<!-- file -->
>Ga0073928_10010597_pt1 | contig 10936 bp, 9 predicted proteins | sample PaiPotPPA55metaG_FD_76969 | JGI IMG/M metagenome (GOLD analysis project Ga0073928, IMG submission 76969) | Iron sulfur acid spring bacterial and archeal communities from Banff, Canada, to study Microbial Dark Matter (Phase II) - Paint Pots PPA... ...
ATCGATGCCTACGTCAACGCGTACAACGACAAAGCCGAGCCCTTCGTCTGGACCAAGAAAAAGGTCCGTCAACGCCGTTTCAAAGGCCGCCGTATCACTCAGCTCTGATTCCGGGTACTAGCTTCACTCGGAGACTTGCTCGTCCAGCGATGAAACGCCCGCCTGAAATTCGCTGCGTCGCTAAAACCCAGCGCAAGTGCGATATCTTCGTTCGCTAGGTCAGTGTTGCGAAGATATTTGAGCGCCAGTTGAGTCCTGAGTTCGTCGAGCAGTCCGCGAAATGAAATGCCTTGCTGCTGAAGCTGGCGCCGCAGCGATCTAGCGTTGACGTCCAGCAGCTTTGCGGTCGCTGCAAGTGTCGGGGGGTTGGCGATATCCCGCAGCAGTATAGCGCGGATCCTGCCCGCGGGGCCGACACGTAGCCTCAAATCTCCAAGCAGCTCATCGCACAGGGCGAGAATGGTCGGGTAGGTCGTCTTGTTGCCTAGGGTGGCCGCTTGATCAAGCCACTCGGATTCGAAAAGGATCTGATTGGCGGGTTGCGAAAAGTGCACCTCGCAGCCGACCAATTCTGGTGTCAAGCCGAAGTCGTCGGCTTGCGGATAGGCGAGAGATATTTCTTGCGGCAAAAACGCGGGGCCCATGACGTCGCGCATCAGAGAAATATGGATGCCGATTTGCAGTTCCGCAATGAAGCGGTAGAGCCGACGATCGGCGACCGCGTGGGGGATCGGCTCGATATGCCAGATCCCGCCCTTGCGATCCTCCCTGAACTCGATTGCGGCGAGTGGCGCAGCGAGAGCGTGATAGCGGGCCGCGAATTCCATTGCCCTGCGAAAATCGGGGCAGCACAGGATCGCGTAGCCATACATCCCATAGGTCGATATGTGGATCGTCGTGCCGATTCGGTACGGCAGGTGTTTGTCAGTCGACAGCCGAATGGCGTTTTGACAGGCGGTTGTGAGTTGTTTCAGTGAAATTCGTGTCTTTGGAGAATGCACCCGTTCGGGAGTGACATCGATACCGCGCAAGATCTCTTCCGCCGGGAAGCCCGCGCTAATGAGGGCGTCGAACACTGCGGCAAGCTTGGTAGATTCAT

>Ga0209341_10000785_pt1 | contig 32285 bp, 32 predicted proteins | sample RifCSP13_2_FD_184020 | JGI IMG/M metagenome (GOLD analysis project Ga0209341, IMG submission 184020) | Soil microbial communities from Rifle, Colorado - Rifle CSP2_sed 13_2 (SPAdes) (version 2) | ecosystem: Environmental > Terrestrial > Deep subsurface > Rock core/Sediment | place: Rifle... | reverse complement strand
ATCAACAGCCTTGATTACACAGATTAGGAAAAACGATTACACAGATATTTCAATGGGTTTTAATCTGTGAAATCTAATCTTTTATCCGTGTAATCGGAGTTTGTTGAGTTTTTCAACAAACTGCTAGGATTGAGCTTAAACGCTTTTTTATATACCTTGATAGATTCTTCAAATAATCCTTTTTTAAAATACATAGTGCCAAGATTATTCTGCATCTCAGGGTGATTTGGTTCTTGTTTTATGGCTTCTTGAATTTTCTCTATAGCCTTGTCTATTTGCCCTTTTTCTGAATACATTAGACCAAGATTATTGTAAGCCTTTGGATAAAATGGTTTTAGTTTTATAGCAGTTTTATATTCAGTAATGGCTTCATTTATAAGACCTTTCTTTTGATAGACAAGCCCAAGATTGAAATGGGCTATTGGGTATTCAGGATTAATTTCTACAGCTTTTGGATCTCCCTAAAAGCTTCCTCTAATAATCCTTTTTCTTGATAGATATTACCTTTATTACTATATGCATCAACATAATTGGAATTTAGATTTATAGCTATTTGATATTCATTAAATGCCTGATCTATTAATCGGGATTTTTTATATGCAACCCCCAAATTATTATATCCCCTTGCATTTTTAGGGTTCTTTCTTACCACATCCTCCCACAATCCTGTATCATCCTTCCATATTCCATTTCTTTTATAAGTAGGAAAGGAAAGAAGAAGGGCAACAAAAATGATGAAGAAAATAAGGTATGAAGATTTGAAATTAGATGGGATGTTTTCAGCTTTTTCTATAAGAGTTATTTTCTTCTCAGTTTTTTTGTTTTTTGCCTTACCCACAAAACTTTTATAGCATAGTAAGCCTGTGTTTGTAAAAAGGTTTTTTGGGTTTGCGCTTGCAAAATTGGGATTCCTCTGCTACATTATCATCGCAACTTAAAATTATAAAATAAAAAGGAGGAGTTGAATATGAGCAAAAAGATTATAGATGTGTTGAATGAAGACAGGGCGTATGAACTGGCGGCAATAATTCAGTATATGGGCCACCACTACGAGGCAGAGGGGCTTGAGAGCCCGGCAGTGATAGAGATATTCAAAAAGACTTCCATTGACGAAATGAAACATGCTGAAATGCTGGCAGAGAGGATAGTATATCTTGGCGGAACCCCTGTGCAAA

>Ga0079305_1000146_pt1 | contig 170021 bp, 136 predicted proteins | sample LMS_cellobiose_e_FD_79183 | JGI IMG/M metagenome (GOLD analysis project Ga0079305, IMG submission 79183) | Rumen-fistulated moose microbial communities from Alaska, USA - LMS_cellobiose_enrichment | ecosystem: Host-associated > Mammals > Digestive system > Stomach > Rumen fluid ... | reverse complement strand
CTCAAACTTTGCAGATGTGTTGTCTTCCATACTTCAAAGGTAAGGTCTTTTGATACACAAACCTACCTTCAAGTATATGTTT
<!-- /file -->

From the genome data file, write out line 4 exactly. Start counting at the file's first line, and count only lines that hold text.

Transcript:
ATCAACAGCCTTGATTACACAGATTAGGAAAAACGATTACACAGATATTTCAATGGGTTTTAATCTGTGAAATCTAATCTTTTATCCGTGTAATCGGAGTTTGTTGAGTTTTTCAACAAACTGCTAGGATTGAGCTTAAACGCTTTTTTATATACCTTGATAGATTCTTCAAATAATCCTTTTTTAAAATACATAGTGCCAAGATTATTCTGCATCTCAGGGTGATTTGGTTCTTGTTTTATGGCTTCTTGAATTTTCTCTATAGCCTTGTCTATTTGCCCTTTTTCTGAATACATTAGACCAAGATTATTGTAAGCCTTTGGATAAAATGGTTTTAGTTTTATAGCAGTTTTATATTCAGTAATGGCTTCATTTATAAGACCTTTCTTTTGATAGACAAGCCCAAGATTGAAATGGGCTATTGGGTATTCAGGATTAATTTCTACAGCTTTTGGATCTCCCTAAAAGCTTCCTCTAATAATCCTTTTTCTTGATAGATATTACCTTTATTACTATATGCATCAACATAATTGGAATTTAGATTTATAGCTATTTGATATTCATTAAATGCCTGATCTATTAATCGGGATTTTTTATATGCAACCCCCAAATTATTATATCCCCTTGCATTTTTAGGGTTCTTTCTTACCACATCCTCCCACAATCCTGTATCATCCTTCCATATTCCATTTCTTTTATAAGTAGGAAAGGAAAGAAGAAGGGCAACAAAAATGATGAAGAAAATAAGGTATGAAGATTTGAAATTAGATGGGATGTTTTCAGCTTTTTCTATAAGAGTTATTTTCTTCTCAGTTTTTTTGTTTTTTGCCTTACCCACAAAACTTTTATAGCATAGTAAGCCTGTGTTTGTAAAAAGGTTTTTTGGGTTTGCGCTTGCAAAATTGGGATTCCTCTGCTACATTATCATCGCAACTTAAAATTATAAAATAAAAAGGAGGAGTTGAATATGAGCAAAAAGATTATAGATGTGTTGAATGAAGACAGGGCGTATGAACTGGCGGCAATAATTCAGTATATGGGCCACCACTACGAGGCAGAGGGGCTTGAGAGCCCGGCAGTGATAGAGATATTCAAAAAGACTTCCATTGACGAAATGAAACATGCTGAAATGCTGGCAGAGAGGATAGTATATCTTGGCGGAACCCCTGTGCAAA